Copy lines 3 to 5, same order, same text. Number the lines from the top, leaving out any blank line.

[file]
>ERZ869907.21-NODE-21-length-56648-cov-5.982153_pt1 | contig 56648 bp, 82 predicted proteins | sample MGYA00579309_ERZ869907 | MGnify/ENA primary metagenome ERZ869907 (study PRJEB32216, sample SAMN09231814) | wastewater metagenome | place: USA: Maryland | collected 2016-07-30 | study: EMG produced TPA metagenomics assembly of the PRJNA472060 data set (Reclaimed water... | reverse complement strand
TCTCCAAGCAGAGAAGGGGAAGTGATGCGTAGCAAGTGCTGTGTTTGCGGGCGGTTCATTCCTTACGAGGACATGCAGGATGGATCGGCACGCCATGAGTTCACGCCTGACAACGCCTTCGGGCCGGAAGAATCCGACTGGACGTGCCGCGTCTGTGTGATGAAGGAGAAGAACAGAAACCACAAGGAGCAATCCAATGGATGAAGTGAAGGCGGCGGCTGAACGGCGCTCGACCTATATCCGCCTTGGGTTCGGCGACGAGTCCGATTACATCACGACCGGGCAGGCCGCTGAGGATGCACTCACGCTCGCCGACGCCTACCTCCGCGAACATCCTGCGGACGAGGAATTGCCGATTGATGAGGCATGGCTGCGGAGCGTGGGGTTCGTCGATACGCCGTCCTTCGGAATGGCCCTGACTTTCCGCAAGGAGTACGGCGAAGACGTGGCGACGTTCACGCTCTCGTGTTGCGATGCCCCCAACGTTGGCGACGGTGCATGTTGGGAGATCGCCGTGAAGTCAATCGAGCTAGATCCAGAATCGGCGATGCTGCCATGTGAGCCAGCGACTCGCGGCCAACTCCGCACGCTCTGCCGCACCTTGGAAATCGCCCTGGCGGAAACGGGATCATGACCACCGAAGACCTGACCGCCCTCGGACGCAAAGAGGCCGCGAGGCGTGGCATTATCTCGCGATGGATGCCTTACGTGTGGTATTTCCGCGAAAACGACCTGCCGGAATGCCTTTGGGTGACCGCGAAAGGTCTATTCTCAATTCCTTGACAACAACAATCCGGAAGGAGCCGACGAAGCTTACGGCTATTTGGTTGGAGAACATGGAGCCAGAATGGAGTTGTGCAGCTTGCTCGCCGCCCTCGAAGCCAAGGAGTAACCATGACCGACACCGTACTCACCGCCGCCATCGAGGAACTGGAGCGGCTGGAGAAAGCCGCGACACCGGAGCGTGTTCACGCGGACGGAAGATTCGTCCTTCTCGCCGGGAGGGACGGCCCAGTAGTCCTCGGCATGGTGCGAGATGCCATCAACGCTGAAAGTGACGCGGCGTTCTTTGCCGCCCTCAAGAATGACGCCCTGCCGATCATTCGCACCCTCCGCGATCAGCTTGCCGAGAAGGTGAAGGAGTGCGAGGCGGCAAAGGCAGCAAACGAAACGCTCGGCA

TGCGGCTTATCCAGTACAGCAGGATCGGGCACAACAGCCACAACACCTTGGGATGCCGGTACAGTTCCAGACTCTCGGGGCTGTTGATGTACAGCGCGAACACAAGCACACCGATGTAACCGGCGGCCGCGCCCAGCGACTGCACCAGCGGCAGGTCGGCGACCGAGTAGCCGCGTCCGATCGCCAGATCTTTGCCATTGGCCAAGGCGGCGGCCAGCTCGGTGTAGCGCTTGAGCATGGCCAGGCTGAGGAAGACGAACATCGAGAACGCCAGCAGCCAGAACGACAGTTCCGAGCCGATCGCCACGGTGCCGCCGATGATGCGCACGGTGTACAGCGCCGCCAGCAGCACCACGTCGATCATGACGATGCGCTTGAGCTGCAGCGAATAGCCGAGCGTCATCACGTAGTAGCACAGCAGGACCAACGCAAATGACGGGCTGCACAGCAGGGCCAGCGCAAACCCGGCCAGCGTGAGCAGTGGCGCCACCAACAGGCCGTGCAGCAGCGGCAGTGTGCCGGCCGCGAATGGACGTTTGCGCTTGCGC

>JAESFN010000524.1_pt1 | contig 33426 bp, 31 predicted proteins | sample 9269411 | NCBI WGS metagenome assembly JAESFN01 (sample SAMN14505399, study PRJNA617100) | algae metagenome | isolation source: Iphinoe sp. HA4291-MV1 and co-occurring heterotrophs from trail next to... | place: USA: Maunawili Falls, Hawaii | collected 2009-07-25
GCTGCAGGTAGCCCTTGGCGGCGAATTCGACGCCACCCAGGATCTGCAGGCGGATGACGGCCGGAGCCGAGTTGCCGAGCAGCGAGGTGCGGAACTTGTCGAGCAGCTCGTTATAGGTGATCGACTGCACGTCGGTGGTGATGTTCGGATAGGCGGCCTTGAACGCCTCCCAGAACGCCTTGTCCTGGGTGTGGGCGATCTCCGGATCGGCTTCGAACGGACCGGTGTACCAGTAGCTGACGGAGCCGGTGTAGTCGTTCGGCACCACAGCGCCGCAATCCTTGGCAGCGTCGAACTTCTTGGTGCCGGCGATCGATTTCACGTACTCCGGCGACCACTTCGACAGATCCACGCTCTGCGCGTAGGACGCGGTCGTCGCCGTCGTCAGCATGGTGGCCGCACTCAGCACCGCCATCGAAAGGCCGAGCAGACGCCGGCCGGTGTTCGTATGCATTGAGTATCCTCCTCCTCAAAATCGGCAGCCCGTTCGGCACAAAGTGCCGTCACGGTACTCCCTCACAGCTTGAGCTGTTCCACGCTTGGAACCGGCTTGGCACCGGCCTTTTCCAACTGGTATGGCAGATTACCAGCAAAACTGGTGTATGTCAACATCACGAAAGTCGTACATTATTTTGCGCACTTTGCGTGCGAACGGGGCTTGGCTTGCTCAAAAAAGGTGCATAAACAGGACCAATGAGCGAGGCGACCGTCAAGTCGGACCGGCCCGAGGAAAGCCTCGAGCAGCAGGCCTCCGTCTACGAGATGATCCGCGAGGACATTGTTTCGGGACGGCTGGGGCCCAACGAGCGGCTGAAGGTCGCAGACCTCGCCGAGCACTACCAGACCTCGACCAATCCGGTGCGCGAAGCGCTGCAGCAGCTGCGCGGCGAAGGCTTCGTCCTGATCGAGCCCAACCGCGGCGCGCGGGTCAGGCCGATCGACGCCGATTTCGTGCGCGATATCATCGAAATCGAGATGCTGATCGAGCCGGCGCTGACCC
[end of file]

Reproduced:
TGCGGCTTATCCAGTACAGCAGGATCGGGCACAACAGCCACAACACCTTGGGATGCCGGTACAGTTCCAGACTCTCGGGGCTGTTGATGTACAGCGCGAACACAAGCACACCGATGTAACCGGCGGCCGCGCCCAGCGACTGCACCAGCGGCAGGTCGGCGACCGAGTAGCCGCGTCCGATCGCCAGATCTTTGCCATTGGCCAAGGCGGCGGCCAGCTCGGTGTAGCGCTTGAGCATGGCCAGGCTGAGGAAGACGAACATCGAGAACGCCAGCAGCCAGAACGACAGTTCCGAGCCGATCGCCACGGTGCCGCCGATGATGCGCACGGTGTACAGCGCCGCCAGCAGCACCACGTCGATCATGACGATGCGCTTGAGCTGCAGCGAATAGCCGAGCGTCATCACGTAGTAGCACAGCAGGACCAACGCAAATGACGGGCTGCACAGCAGGGCCAGCGCAAACCCGGCCAGCGTGAGCAGTGGCGCCACCAACAGGCCGTGCAGCAGCGGCAGTGTGCCGGCCGCGAATGGACGTTTGCGCTTGCGC

>JAESFN010000524.1_pt1 | contig 33426 bp, 31 predicted proteins | sample 9269411 | NCBI WGS metagenome assembly JAESFN01 (sample SAMN14505399, study PRJNA617100) | algae metagenome | isolation source: Iphinoe sp. HA4291-MV1 and co-occurring heterotrophs from trail next to... | place: USA: Maunawili Falls, Hawaii | collected 2009-07-25
GCTGCAGGTAGCCCTTGGCGGCGAATTCGACGCCACCCAGGATCTGCAGGCGGATGACGGCCGGAGCCGAGTTGCCGAGCAGCGAGGTGCGGAACTTGTCGAGCAGCTCGTTATAGGTGATCGACTGCACGTCGGTGGTGATGTTCGGATAGGCGGCCTTGAACGCCTCCCAGAACGCCTTGTCCTGGGTGTGGGCGATCTCCGGATCGGCTTCGAACGGACCGGTGTACCAGTAGCTGACGGAGCCGGTGTAGTCGTTCGGCACCACAGCGCCGCAATCCTTGGCAGCGTCGAACTTCTTGGTGCCGGCGATCGATTTCACGTACTCCGGCGACCACTTCGACAGATCCACGCTCTGCGCGTAGGACGCGGTCGTCGCCGTCGTCAGCATGGTGGCCGCACTCAGCACCGCCATCGAAAGGCCGAGCAGACGCCGGCCGGTGTTCGTATGCATTGAGTATCCTCCTCCTCAAAATCGGCAGCCCGTTCGGCACAAAGTGCCGTCACGGTACTCCCTCACAGCTTGAGCTGTTCCACGCTTGGAACCGGCTTGGCACCGGCCTTTTCCAACTGGTATGGCAGATTACCAGCAAAACTGGTGTATGTCAACATCACGAAAGTCGTACATTATTTTGCGCACTTTGCGTGCGAACGGGGCTTGGCTTGCTCAAAAAAGGTGCATAAACAGGACCAATGAGCGAGGCGACCGTCAAGTCGGACCGGCCCGAGGAAAGCCTCGAGCAGCAGGCCTCCGTCTACGAGATGATCCGCGAGGACATTGTTTCGGGACGGCTGGGGCCCAACGAGCGGCTGAAGGTCGCAGACCTCGCCGAGCACTACCAGACCTCGACCAATCCGGTGCGCGAAGCGCTGCAGCAGCTGCGCGGCGAAGGCTTCGTCCTGATCGAGCCCAACCGCGGCGCGCGGGTCAGGCCGATCGACGCCGATTTCGTGCGCGATATCATCGAAATCGAGATGCTGATCGAGCCGGCGCTGACCC